Half a dozen kids at W. M. Anderson Primary are sitting behind plastic shields. In week three of the new school year their computers are open and their focus is on a screen that shows a lesson. Above the lesson plan is a lineup of boxes, each displaying a classmate. Each student is capable of chiming in with a question or answer.
The class is guided by their teacher, Tawanna Bright. She’s dressed in a colorful dress, which reflects her brightly decorated classroom. Bright wanted it to be as homey as possible; a tactic to make the children feel comfortable in their new environment. “I want them to feel at home because I feel we are a family,” she said.
First grader Zoey Smith sits behind a shield in Bright’s classroom. She is dressed in pink and her outfit matches her pink backpack. As she listens to the lesson and she wishes to answer a question she raises her hand, just as in a normal classroom setting. The kids at home who are studying virtually, do the same; just another day at school for the first grader. “I like class because she (Bright) helps us,” said Smith. “I can see everybody on the camera.”
Fellow student Rashard McAlister has his notebook open. It’s covered in words he’s written during class. “Tyler” who is at home, recites the school’s mission statement. On the count of three everyone from home and in the classroom say a word in unison then clap also in unison. They discuss seven habits. Rashard says being proactive means being in charge of ourselves. It’s time to take a break so Rashard is keeping an eye on the board. “It’s some songs you can dance to,” he said. The children jump up and enjoy dancing to the song Sharpen the Saw.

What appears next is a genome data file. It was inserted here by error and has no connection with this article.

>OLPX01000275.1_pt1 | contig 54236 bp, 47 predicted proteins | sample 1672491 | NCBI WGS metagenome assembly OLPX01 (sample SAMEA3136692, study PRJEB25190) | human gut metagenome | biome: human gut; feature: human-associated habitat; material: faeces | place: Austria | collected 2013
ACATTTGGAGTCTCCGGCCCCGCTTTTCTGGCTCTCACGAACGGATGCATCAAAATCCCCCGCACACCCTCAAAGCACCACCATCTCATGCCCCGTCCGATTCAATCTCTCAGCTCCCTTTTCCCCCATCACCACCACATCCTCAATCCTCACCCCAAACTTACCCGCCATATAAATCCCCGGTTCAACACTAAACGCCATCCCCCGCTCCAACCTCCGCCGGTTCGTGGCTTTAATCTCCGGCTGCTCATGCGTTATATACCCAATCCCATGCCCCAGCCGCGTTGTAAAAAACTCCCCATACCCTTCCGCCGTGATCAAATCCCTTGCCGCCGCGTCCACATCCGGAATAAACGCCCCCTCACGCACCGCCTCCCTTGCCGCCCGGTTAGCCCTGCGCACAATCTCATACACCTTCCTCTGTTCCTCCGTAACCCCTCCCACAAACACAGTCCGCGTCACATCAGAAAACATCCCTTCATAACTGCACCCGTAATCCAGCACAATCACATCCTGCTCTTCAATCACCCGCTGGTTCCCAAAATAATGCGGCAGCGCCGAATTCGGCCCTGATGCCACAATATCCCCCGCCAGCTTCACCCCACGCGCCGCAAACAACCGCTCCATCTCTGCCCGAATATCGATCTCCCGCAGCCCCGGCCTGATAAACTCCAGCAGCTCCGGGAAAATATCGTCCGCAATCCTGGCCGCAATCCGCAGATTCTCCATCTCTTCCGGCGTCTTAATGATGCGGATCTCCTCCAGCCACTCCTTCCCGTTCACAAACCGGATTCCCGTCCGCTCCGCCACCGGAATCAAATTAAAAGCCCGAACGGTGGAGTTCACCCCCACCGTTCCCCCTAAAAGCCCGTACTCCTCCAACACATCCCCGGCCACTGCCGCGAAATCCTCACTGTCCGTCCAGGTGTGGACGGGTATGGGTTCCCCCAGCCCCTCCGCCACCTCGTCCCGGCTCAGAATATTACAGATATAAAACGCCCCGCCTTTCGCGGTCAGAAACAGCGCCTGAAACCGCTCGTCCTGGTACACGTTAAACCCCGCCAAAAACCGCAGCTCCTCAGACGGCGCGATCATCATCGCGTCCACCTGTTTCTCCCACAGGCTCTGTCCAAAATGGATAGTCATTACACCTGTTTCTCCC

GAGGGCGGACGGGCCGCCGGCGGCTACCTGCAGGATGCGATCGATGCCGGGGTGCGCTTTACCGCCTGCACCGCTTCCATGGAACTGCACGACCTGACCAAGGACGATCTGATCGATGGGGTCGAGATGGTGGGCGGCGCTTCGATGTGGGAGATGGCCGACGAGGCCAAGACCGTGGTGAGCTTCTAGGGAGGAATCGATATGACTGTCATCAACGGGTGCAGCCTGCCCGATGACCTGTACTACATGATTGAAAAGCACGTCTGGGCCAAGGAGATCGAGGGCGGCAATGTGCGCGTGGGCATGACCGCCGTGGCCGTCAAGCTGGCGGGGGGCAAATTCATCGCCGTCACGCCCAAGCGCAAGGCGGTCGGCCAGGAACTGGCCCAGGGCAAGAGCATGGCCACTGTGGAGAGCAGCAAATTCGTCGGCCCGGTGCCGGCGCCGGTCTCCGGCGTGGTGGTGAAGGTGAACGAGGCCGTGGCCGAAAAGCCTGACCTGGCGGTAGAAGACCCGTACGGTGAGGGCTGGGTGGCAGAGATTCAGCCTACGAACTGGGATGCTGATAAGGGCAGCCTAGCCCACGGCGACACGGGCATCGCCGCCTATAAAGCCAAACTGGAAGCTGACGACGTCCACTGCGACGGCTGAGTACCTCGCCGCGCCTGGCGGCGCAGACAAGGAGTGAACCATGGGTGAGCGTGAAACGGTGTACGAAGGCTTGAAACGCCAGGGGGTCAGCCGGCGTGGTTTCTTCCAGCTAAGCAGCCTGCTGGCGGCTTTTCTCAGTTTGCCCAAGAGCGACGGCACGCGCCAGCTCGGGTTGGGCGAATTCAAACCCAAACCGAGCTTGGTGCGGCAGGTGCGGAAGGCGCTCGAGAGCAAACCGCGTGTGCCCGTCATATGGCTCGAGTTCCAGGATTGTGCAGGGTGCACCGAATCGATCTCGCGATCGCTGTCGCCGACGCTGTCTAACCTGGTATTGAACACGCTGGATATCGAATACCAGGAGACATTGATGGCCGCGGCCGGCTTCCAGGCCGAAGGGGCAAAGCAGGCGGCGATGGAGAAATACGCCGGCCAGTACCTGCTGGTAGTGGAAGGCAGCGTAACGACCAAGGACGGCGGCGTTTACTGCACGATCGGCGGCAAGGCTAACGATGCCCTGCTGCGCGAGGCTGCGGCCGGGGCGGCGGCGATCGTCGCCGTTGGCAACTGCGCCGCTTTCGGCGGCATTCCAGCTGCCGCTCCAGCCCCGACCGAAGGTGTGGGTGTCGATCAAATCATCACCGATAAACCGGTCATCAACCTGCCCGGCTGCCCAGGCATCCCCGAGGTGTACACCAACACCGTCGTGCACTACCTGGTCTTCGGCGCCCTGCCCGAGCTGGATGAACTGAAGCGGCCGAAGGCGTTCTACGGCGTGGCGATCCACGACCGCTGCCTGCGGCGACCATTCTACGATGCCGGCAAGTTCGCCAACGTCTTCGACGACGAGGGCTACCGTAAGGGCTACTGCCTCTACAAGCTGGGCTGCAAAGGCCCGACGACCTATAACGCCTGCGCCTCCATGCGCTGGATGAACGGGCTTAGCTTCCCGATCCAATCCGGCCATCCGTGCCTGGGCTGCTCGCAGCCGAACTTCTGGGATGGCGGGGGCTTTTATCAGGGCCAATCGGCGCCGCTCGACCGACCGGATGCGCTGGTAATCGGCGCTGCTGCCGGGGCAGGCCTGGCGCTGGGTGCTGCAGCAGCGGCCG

Nearly all of the 400 students that attend Anderson Primary are being taught virtually. Across the district, it’s estimated that 80% of students attend class from home. Anderson Primary Principal Dr. Reagan Miles said not seeing the halls packed with children is different, but seeing them on the screen is the next best thing. “I’ve walked into the classrooms while they’re having their conferences and I say hey and we speak for a few minutes,” said Miles. “It’s been a different experience for sure but I think the educators in general are very resilient. Anything that gets thrown at us, we take it maneuver around it and move forward because in education you have to be ready for whatever is given to you.”
Bright has visited some of the homes of her students. She takes a photo with the child and displays it on a board in her room. She plans to continue till she sees every child in person. “We’re all one big happy family in our classroom,” she said. Bright agrees teaching in this manner is a challenge but she and the kids are adapting. “It’s new and it’s different but it’s going to be a really good year.”